Spinel is thought to come from the Latin word for 'Spark' referring to its colour, or Greek for 'thorn' or 'point' with reference to its octahedral (double pyramid) crystal form. Octahedral diamonds were also called point stones in ancient times.
Spinel is a hard and durable gemstone with a bright vitreous lustre, it is available in many colours. An ideal and attractive stone for jewellery.
Red spinel is so similar to ruby, that many of the famous rubies set into crown jewels and private jewellery collections were later proved to be spinel. The event of chemical analysis and gemmological testing methods proved spinel and ruby to be chemically different and belonged to different crystal systems. Spinel belongs to the cubic system (isometric) and is singly refractive and ruby belongs to the trigonal crystal system (anisotropic) and is doubly refractive.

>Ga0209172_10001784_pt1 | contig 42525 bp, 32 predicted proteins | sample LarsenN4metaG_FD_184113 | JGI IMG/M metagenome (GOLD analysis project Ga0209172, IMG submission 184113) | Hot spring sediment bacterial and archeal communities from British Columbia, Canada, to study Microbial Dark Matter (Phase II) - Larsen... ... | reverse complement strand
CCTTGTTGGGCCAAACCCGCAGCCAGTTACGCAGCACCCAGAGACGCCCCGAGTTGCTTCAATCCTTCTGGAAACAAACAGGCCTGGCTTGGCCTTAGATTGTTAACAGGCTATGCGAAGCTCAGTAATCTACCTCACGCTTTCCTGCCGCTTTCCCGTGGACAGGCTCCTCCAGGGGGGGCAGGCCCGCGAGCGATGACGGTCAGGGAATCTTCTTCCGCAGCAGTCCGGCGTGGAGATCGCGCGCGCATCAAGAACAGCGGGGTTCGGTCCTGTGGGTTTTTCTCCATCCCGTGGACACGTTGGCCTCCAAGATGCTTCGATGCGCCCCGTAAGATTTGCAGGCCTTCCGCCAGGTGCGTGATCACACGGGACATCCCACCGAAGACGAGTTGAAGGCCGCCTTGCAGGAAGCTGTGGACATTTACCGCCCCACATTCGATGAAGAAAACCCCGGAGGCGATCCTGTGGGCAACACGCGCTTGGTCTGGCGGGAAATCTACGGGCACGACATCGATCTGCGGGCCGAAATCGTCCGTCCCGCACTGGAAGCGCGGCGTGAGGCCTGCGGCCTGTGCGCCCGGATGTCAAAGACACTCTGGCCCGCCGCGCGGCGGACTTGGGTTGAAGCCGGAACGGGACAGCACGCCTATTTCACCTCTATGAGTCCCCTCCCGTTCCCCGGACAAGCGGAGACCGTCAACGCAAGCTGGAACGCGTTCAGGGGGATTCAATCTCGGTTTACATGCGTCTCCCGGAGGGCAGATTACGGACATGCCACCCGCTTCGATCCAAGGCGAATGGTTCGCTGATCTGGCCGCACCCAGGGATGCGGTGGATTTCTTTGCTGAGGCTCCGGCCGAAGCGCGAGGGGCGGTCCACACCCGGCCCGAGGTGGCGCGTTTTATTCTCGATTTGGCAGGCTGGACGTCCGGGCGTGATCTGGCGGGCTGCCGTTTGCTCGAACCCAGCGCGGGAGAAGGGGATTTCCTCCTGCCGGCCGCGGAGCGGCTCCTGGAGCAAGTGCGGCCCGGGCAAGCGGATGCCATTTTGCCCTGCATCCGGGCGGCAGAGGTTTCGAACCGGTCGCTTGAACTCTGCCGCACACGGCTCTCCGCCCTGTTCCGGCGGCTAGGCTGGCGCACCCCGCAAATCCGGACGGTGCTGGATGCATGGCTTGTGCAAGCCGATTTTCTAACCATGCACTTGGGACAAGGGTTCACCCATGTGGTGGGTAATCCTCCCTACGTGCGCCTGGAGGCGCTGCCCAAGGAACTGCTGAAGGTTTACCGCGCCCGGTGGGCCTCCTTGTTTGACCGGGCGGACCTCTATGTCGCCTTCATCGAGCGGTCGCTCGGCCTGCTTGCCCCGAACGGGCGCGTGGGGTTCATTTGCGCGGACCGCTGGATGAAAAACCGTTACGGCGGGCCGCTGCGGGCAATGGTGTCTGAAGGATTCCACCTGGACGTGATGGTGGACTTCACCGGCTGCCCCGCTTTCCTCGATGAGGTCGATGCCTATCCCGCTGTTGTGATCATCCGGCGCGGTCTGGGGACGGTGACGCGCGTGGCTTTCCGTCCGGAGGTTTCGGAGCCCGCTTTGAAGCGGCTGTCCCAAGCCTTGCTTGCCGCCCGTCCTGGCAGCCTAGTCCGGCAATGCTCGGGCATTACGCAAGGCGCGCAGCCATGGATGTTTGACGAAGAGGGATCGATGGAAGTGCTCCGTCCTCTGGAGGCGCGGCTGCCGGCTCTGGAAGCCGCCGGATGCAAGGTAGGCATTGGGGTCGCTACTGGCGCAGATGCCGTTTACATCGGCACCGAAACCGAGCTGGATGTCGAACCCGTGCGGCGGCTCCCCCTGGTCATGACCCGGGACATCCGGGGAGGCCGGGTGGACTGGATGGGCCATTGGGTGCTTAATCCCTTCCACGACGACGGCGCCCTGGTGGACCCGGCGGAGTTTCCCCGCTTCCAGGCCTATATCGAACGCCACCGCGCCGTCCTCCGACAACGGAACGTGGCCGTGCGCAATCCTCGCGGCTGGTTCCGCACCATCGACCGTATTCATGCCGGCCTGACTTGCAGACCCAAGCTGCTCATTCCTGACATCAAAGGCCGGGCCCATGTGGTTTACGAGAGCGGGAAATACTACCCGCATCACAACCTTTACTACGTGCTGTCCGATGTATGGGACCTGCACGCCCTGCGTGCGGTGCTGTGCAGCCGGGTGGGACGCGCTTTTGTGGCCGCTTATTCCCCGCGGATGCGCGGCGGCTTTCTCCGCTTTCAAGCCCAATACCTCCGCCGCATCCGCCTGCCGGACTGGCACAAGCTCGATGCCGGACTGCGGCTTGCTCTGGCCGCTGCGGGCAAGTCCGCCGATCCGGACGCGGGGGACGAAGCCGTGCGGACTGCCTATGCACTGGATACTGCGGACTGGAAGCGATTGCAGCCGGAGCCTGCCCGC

Source locations for spinel include: Africa, Afghanistan, Cambodia, Myanmar (Burma), Russia, Sri Lanka, Thailand and Vietnam.
Spinel is not normally treated.
Synthetic spinel is manufacturered, some are made to simulate other gemstones including ruby, sapphire and alexandrite.